To survive a motion to dismiss, a complaint must contain sufficient factual matter to "state a claim to relief that is plausible on its face." Id. A claim has facial plausibility when the plaintiff pleads factual content that allows the court to draw the reasonable inference that the defendant is liable for the misconduct alleged. Id. When a complaint pleads facts that are merely consistent with a defendant's liability, and shows only a mere possibility of entitlement, the complaint does not meet the requirements to show plausibility of entitlement to relief. Id.
In Iqbal, the Supreme Court clarified the two-step approach district courts are to apply when considering a motion to dismiss. Id. First, the court must accept as true all of the allegations contained in a complaint. However, this requirement is inapplicable to legal conclusions. Id. Second, only a complaint that states a plausible claim for relief survives a motion to dismiss. Id. at 678. Where the complaint does not permit the court to infer more than the mere possibility of misconduct, the complaint has "alleged - but not shown - that the pleader is entitled to relief." Id. at 679. When the allegations in a complaint have not crossed the line from conceivable to plausible, plaintiff's claim must be dismissed. Twombly, 550 U.S. at 570.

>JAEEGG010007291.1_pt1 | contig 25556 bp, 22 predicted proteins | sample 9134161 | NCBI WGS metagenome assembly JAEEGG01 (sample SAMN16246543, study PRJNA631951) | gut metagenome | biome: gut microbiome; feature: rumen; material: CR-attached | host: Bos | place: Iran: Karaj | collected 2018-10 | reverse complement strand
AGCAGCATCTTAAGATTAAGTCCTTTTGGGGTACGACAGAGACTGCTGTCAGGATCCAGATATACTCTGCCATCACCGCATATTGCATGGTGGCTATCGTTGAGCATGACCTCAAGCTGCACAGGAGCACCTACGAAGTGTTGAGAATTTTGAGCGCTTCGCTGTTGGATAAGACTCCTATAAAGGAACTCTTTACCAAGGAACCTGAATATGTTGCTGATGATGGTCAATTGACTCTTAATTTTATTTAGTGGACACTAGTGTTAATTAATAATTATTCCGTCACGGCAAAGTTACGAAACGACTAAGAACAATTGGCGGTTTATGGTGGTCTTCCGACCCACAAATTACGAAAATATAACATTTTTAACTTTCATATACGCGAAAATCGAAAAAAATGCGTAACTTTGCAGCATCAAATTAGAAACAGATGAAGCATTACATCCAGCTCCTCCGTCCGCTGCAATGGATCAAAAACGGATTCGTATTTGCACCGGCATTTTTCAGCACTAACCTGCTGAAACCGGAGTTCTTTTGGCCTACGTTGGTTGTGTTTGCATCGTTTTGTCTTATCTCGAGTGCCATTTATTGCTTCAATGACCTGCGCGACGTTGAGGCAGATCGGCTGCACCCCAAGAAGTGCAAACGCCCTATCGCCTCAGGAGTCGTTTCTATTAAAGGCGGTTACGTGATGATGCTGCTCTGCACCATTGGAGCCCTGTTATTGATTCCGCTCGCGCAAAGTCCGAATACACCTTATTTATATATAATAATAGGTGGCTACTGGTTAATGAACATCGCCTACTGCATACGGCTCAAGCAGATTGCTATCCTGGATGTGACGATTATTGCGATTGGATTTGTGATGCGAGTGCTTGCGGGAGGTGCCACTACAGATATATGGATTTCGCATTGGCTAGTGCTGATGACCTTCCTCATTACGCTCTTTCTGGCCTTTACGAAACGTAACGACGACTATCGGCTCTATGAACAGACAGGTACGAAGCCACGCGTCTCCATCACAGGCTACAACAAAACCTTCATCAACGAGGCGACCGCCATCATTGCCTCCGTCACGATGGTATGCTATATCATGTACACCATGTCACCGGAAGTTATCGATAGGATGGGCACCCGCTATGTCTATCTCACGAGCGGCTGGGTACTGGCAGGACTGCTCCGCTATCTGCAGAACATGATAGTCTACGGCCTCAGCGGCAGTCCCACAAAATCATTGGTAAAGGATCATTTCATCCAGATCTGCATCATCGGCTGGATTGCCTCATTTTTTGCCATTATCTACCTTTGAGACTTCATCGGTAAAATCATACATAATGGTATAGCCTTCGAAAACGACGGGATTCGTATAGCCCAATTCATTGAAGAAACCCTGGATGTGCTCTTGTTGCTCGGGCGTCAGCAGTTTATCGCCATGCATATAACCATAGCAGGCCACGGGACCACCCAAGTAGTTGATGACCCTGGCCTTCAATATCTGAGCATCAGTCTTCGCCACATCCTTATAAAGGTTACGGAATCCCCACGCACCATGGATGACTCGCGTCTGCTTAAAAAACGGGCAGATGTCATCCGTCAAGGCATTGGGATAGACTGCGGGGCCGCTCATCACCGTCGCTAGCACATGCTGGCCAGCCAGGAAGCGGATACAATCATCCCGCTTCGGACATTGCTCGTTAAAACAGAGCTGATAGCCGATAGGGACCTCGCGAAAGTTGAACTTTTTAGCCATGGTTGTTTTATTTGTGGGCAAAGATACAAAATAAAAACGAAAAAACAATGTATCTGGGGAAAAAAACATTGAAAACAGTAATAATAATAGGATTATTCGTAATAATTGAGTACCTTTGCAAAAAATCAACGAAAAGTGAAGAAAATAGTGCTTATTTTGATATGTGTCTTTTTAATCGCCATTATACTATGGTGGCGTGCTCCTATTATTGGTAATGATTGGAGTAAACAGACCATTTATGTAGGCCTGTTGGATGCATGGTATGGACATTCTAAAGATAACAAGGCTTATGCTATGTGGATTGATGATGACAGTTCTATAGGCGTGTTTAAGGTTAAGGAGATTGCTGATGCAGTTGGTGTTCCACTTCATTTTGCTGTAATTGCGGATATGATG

The Ninth Circuit addressed post-Iqbal pleading standards in Starr v. Baca, 652 F.3d 1202, 1216 (9th Cir. 2011). The Starr court held:
First, to be entitled to the presumption of truth, allegations in a complaint or counterclaim may not simply recite the elements of a cause of action, but must contain sufficient allegations of underlying facts to give fair notice and to enable the opposing party to defend itself effectively. Second, the factual allegations that are taken as true must plausibly suggest an entitlement to relief, such that it is not unfair to require the opposing party to be subjected to the expense of discovery and continued litigation.
Id. . . . . . .